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I was reading about orthogonal matricies and noticed that the $2 \times 2$ matrix $$\begin{pmatrix} \cos(\theta) & \sin(\theta) \\ -\sin(\theta) & \cos(\theta) \end{pmatrix} $$ is orthogonal for every value of $\theta$ and that every $2\times 2$ orthogonal matrix can be expressed in this form. I then wondered if this can be generalized to any smooth paramtrization of the unit circle. More precisely, let $x(t)$ and $y(t)$ be a smooth parametrization of the unit circle for all $t$ in some interval $I \subseteq \Bbb R$ such that $|\langle x(t),y(t) \rangle| = 1$ for all $t \in I$. Is the matrix $$A= \begin{pmatrix}x(t)&y(t)\\x'(t) & y'(t) \end{pmatrix} $$ necessarily orthogonal? At first I thought yes, but I'm having trouble proving it. Letting $v = \langle x(t), y(t) \rangle$, it suffices to show three things: 1) $|v| = 1$, 2) $v \cdot v' = 0$, and 3) $|v'| = 1$. (1) follows straight from how $x(t)$ and $y(t)$ were defined. (2) can be obtained by differentiating the equation $x(t)^2 + y(t)^2 = 1$: \begin{align*} &\frac{d}{dt} \Big[ x(t)^2 + y(t)^2 \Big]= 0 \\ &\implies 2x(t)x'(t) + 2y(t)y'(t)= 0 \\ &\implies v \cdot v' = 0. \end{align*} But I couldn't find a way to prove (3). Now I am unsure whether (3) is true at all. Is $A$ even orthogonal in the first place? Any hints would be much appreciated.

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  • $\begingroup$ For the sine/cosine case that matrix is orthogonal since it is the wronskian matrix of the DE $$y''+y=0$$, but in general two functions $x(t),y(t)$ are not two independent solutions of the same differential equation. $\endgroup$ Jun 1, 2016 at 13:37
  • $\begingroup$ In fact, the matrix defined by $x(t) = 1, y(t) = 0$ is not even nondegenerate. $\endgroup$ Jun 1, 2016 at 13:59

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First, not every orthogonal matrix is of the stated form, only rotation matrices. There are orthogonal reflection matrices, with determinant $-1$: $$ \left[ \begin{array}{@{}rr@{}} \cos\theta & \sin\theta \\ \sin\theta & -\cos\theta \end{array}\right]. $$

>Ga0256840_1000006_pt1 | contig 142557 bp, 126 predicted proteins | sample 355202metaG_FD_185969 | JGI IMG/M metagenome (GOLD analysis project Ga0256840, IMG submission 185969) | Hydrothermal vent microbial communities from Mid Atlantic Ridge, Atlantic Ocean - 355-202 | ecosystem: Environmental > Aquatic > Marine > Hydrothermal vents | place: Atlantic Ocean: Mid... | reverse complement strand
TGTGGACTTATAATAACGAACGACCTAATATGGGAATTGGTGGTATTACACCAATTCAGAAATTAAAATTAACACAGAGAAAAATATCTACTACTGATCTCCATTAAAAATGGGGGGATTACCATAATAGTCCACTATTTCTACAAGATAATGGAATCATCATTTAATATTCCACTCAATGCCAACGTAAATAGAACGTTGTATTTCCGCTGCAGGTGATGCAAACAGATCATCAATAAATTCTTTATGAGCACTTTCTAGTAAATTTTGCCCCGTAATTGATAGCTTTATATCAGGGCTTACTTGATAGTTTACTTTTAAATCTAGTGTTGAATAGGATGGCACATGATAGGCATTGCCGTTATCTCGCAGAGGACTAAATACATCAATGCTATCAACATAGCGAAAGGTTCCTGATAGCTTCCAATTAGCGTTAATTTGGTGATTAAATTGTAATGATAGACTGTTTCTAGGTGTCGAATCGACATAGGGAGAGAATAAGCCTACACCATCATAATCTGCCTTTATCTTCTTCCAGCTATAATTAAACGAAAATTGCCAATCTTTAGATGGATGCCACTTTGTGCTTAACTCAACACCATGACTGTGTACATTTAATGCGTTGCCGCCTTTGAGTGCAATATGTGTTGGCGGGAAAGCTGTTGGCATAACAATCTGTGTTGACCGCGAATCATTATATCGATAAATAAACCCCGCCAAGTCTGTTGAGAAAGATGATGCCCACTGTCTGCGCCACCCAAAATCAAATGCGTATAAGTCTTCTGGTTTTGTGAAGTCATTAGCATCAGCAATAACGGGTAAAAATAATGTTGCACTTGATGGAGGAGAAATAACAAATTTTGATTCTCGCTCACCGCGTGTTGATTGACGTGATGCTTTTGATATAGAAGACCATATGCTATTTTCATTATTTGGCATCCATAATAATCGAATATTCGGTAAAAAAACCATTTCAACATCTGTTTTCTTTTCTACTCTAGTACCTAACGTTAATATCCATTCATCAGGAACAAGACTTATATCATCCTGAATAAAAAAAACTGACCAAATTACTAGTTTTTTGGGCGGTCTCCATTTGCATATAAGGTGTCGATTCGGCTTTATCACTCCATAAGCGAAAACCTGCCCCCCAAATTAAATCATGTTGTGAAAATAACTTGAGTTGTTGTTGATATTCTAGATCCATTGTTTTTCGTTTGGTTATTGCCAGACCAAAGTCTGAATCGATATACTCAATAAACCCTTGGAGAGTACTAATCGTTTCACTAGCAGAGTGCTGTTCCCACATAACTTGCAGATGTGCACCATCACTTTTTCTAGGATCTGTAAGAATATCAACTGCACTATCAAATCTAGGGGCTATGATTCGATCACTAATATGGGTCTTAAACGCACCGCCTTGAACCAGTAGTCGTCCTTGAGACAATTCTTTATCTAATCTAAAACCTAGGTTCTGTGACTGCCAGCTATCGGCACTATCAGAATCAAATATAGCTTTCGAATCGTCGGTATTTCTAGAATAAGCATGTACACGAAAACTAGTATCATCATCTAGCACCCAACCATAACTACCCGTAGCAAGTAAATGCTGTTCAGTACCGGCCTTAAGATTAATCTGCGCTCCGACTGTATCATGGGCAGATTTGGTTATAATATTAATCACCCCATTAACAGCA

Second, your conjecture is not true: Only unit speed parametrizations have the stated property, because the rows of an orthogonal matrix form an orthonormal set (in the obvious sense), and particularly must be unit vectors.

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The third point implies that the parametrization goes over the circle at a constant speed $1$, which is, of course, false in general.

Take for example $v(t)=\langle \sin t^2,\cos t^2\rangle $ for $t\in[0,\sqrt{2\pi})$.

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In general, (3) is not true. Since $\left\vert v \right\vert^2 = x(t)^2 + y(t)^2 = 1$ , we can write $$x(t) = \cos \theta(t), \quad y(t) = \sin \theta(t)$$ for some function $\theta(t)$. But computing gives $\left\vert\dot v\right\vert^2 = \dot\theta(t)^2$, so the condition $|\dot v|^2 = 1$ (which just says that $v$ is a unit speed parameterization) forces $\dot\theta(t) = \pm 1$, and this condition yields just the matrices of the given form (the rotations). Note that a composition of any rotation with a reflection is another reflection and hence orthogonal, but these reflections cannot be of the form in the question: Reflections have determinant $-1$ but matrices of the given form have determinant $(\cos \theta)(\cos \theta) - (\sin \theta)(-\sin \theta) = +1$.

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No, that is not the case. Ad you show, the rows in your $A$ will necessarily be orthogonal to each other, and the first row has norm $1$ -- but the norm of the second row is not necessarily $1$.

If you scale each of $x'(t)$ and $y'(t)$ in the second row by $\dfrac{1}{\sqrt{x'(t)^2+y'(t)^2}}$, you do get all of $SO(2)$, assuming that your $x'(t)$ and $y'(t)$ never vanish at the same time.

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(3) is only sometimes true, and it is at only the times that (3) is true that A is orthogonal.

More particularly, the reason A is orthogonal when A is some multiple of the rotation matrix is that (x(t), y(t)) describes a circle, so position is orthogonal to velocity.

For A where position is not orthogonal to velocity, the conjecture is false.

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